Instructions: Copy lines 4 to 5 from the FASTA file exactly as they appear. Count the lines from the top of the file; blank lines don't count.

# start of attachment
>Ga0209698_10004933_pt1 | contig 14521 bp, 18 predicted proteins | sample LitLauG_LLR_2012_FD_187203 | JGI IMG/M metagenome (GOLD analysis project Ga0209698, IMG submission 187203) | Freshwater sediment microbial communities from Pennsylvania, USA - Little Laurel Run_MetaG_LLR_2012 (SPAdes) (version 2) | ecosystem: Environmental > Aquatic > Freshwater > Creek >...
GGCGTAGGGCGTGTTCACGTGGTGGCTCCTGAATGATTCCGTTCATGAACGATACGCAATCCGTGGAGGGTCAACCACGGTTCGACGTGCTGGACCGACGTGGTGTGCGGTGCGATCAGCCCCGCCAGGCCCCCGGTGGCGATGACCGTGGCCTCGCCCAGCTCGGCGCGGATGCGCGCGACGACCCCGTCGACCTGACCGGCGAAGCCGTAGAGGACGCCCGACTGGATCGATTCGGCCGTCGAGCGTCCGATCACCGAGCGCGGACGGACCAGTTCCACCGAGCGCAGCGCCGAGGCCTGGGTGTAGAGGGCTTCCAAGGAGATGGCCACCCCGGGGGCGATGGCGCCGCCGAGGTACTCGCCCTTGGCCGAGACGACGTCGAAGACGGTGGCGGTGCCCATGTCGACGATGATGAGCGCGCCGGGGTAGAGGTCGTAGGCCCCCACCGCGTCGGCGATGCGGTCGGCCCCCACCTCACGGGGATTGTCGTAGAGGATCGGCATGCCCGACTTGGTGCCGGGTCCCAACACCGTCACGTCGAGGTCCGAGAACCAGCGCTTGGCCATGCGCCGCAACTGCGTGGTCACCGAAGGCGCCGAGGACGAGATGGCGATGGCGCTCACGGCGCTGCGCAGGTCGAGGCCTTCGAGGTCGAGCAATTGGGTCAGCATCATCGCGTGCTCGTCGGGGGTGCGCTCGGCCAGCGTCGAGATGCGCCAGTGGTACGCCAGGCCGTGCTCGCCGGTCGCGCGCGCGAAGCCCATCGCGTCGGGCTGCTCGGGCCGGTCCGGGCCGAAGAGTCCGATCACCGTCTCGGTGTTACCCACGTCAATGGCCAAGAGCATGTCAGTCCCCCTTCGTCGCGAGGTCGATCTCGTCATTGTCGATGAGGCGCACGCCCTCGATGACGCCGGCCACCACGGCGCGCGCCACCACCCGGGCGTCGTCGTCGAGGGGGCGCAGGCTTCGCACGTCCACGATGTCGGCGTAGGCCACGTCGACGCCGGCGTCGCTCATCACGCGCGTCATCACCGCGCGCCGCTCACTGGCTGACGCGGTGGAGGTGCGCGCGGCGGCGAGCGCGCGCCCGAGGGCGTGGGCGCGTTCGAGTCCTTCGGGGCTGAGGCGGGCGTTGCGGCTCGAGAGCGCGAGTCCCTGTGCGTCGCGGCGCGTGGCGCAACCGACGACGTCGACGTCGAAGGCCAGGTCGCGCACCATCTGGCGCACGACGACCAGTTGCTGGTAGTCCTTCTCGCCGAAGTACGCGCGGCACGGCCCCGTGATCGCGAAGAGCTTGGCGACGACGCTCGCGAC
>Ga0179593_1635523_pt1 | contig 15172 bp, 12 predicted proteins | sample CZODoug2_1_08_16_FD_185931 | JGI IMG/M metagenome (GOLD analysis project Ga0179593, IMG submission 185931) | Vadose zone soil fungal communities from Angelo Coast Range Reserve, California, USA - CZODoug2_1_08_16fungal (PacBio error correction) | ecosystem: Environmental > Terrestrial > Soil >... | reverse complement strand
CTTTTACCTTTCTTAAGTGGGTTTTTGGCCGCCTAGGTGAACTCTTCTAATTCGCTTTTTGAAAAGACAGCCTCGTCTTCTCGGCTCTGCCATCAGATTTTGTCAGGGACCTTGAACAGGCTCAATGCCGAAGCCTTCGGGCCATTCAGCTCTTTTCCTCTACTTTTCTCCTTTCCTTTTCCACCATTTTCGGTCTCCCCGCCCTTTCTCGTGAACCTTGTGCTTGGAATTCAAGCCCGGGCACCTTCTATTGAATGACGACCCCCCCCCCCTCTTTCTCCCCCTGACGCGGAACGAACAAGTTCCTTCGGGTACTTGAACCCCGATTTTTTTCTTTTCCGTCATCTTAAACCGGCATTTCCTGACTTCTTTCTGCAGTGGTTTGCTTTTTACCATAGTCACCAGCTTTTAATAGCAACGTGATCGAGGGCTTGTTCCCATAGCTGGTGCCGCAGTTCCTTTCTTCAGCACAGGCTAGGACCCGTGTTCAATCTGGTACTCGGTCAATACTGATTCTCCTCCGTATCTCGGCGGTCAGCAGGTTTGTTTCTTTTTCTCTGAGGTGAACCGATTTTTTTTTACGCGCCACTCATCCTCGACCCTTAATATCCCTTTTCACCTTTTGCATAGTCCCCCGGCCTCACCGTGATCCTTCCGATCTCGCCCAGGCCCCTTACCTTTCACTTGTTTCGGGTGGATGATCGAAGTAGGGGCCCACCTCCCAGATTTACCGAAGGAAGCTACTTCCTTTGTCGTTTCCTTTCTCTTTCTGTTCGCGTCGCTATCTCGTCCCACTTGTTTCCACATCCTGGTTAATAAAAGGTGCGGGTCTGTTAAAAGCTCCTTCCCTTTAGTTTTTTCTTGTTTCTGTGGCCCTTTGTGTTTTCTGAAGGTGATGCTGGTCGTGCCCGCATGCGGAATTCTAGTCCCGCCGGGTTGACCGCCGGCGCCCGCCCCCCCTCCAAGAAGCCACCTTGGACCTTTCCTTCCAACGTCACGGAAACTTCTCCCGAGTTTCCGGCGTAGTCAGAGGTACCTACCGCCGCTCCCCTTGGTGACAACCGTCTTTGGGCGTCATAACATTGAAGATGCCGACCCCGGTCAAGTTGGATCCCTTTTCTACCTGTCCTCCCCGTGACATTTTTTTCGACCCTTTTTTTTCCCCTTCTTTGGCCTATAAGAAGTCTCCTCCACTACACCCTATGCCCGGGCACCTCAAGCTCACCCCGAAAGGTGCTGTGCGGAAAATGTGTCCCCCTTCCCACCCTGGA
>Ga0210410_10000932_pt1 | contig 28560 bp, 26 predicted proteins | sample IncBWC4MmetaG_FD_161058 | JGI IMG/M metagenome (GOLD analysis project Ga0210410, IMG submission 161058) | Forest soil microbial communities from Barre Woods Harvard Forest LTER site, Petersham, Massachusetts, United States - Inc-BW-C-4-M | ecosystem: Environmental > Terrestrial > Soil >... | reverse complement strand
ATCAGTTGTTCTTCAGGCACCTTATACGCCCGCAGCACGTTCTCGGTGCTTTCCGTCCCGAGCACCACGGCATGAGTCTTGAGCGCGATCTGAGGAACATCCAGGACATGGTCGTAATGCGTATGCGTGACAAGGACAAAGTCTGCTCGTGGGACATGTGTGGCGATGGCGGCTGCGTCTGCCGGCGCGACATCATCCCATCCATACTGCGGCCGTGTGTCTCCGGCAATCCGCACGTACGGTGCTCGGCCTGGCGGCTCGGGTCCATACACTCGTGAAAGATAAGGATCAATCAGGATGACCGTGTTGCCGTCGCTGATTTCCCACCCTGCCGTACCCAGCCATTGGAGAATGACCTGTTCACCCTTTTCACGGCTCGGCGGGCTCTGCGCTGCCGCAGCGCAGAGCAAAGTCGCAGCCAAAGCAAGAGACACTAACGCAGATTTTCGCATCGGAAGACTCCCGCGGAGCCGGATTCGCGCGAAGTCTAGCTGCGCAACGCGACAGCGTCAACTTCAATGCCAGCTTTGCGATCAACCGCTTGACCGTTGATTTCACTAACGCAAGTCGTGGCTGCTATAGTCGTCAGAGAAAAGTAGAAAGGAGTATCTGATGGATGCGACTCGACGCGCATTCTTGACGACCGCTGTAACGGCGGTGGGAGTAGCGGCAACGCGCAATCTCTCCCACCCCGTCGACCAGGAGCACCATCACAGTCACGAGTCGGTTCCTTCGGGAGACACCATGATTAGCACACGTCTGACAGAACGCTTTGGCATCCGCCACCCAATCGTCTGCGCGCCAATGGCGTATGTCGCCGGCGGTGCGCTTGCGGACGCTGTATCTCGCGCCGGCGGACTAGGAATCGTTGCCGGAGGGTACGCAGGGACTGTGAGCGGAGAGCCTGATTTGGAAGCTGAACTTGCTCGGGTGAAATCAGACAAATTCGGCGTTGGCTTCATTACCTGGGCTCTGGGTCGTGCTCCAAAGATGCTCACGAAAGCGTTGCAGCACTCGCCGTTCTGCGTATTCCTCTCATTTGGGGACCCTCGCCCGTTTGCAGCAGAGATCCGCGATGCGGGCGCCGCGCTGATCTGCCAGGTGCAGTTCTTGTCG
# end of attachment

CTTTTACCTTTCTTAAGTGGGTTTTTGGCCGCCTAGGTGAACTCTTCTAATTCGCTTTTTGAAAAGACAGCCTCGTCTTCTCGGCTCTGCCATCAGATTTTGTCAGGGACCTTGAACAGGCTCAATGCCGAAGCCTTCGGGCCATTCAGCTCTTTTCCTCTACTTTTCTCCTTTCCTTTTCCACCATTTTCGGTCTCCCCGCCCTTTCTCGTGAACCTTGTGCTTGGAATTCAAGCCCGGGCACCTTCTATTGAATGACGACCCCCCCCCCCTCTTTCTCCCCCTGACGCGGAACGAACAAGTTCCTTCGGGTACTTGAACCCCGATTTTTTTCTTTTCCGTCATCTTAAACCGGCATTTCCTGACTTCTTTCTGCAGTGGTTTGCTTTTTACCATAGTCACCAGCTTTTAATAGCAACGTGATCGAGGGCTTGTTCCCATAGCTGGTGCCGCAGTTCCTTTCTTCAGCACAGGCTAGGACCCGTGTTCAATCTGGTACTCGGTCAATACTGATTCTCCTCCGTATCTCGGCGGTCAGCAGGTTTGTTTCTTTTTCTCTGAGGTGAACCGATTTTTTTTTACGCGCCACTCATCCTCGACCCTTAATATCCCTTTTCACCTTTTGCATAGTCCCCCGGCCTCACCGTGATCCTTCCGATCTCGCCCAGGCCCCTTACCTTTCACTTGTTTCGGGTGGATGATCGAAGTAGGGGCCCACCTCCCAGATTTACCGAAGGAAGCTACTTCCTTTGTCGTTTCCTTTCTCTTTCTGTTCGCGTCGCTATCTCGTCCCACTTGTTTCCACATCCTGGTTAATAAAAGGTGCGGGTCTGTTAAAAGCTCCTTCCCTTTAGTTTTTTCTTGTTTCTGTGGCCCTTTGTGTTTTCTGAAGGTGATGCTGGTCGTGCCCGCATGCGGAATTCTAGTCCCGCCGGGTTGACCGCCGGCGCCCGCCCCCCCTCCAAGAAGCCACCTTGGACCTTTCCTTCCAACGTCACGGAAACTTCTCCCGAGTTTCCGGCGTAGTCAGAGGTACCTACCGCCGCTCCCCTTGGTGACAACCGTCTTTGGGCGTCATAACATTGAAGATGCCGACCCCGGTCAAGTTGGATCCCTTTTCTACCTGTCCTCCCCGTGACATTTTTTTCGACCCTTTTTTTTCCCCTTCTTTGGCCTATAAGAAGTCTCCTCCACTACACCCTATGCCCGGGCACCTCAAGCTCACCCCGAAAGGTGCTGTGCGGAAAATGTGTCCCCCTTCCCACCCTGGA
>Ga0210410_10000932_pt1 | contig 28560 bp, 26 predicted proteins | sample IncBWC4MmetaG_FD_161058 | JGI IMG/M metagenome (GOLD analysis project Ga0210410, IMG submission 161058) | Forest soil microbial communities from Barre Woods Harvard Forest LTER site, Petersham, Massachusetts, United States - Inc-BW-C-4-M | ecosystem: Environmental > Terrestrial > Soil >... | reverse complement strand